Donald Tovey was a great admirer of Dvorak’s music, especially this symphony, which wasn’t much played at the time he was writing. In his discussion of the symphony he notes that the finale, with all its transitions, contrasts and drama, has its own inner logic of coherence, and that the ‘task of the conductor’ is to keep the movement ‘flowing’ rather than articulating what is so clear in the phrasing’. Tonight Orozco-Estrada did the opposite of this by over-emphasisng a particular transition or dramatic phrase. This was apparent in the opening sequences of the movement  with its rising octaves and rocketing triplets. And, as already mentioned, the conductor unnecessarily foregrounded particular  phrases in the horns, and/or brass. Generally the LPO played well,  but this did little to compensate for the overall  lack of ‘flow’, line and coherence.  The coda which ends in a great tutti cadence with a major key resolution was certainly loud, but felt as though it had been added on rather than being organically developed and unleashed from structure of the movement, and indeed the whole symphony.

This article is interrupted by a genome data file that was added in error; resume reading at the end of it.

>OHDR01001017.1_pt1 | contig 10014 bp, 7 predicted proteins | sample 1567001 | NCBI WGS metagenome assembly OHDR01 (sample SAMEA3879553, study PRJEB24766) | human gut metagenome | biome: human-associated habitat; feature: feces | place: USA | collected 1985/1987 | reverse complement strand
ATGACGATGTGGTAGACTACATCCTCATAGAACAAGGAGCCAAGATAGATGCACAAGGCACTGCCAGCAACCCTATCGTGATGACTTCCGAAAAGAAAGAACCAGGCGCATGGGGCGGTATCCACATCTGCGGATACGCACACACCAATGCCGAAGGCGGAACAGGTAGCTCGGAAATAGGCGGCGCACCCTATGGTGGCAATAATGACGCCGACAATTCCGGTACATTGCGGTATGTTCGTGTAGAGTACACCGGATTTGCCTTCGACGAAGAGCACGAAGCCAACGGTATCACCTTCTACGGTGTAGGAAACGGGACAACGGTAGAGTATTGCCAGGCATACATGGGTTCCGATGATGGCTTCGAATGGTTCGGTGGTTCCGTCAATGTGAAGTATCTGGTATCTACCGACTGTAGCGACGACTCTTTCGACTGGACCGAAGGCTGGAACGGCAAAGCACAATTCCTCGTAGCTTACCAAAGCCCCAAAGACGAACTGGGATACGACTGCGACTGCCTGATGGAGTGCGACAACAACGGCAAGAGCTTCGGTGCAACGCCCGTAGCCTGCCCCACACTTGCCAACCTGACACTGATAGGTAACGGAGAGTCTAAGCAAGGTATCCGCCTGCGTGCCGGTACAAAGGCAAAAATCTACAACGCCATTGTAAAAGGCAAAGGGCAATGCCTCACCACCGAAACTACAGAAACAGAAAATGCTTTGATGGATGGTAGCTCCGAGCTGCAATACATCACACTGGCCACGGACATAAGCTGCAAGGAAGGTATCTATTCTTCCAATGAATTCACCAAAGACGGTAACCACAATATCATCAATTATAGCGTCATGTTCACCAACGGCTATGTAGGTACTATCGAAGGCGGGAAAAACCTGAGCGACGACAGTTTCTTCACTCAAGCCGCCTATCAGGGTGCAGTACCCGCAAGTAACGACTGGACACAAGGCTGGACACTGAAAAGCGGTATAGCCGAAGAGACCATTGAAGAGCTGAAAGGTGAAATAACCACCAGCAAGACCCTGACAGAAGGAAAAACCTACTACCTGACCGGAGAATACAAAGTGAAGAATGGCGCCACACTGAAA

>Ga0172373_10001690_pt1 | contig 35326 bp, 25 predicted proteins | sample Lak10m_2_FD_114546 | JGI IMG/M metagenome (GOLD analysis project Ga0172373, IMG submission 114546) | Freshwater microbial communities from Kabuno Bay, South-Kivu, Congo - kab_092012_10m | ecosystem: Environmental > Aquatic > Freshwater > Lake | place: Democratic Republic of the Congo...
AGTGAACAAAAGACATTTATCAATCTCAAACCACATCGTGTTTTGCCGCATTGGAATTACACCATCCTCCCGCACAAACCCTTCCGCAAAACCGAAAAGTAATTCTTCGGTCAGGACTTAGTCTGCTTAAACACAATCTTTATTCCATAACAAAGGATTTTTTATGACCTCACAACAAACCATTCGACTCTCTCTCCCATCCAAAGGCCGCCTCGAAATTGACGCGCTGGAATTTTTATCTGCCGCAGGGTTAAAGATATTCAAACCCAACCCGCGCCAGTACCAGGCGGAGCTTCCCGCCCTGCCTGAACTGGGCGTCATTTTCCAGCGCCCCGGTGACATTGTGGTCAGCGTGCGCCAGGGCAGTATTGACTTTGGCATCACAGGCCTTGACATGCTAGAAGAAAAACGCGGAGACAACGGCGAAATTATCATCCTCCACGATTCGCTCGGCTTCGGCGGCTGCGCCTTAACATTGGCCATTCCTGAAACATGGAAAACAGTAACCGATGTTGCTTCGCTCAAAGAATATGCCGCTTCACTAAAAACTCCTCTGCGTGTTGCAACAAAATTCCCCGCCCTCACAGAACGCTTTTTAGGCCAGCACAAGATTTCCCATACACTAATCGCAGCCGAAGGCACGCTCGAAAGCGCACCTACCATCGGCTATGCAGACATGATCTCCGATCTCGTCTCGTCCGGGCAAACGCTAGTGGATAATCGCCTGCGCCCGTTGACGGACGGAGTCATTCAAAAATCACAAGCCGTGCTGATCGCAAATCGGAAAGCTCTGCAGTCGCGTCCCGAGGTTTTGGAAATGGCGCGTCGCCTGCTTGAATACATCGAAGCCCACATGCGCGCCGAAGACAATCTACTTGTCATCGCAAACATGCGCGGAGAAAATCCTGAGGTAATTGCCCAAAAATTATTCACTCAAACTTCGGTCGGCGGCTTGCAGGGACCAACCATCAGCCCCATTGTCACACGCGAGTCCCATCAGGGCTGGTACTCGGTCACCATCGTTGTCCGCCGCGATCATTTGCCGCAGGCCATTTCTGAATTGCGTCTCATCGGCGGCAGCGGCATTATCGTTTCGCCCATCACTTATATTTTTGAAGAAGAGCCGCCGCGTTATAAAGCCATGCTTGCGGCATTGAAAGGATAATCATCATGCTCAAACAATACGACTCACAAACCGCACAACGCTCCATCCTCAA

Geoff Diggines.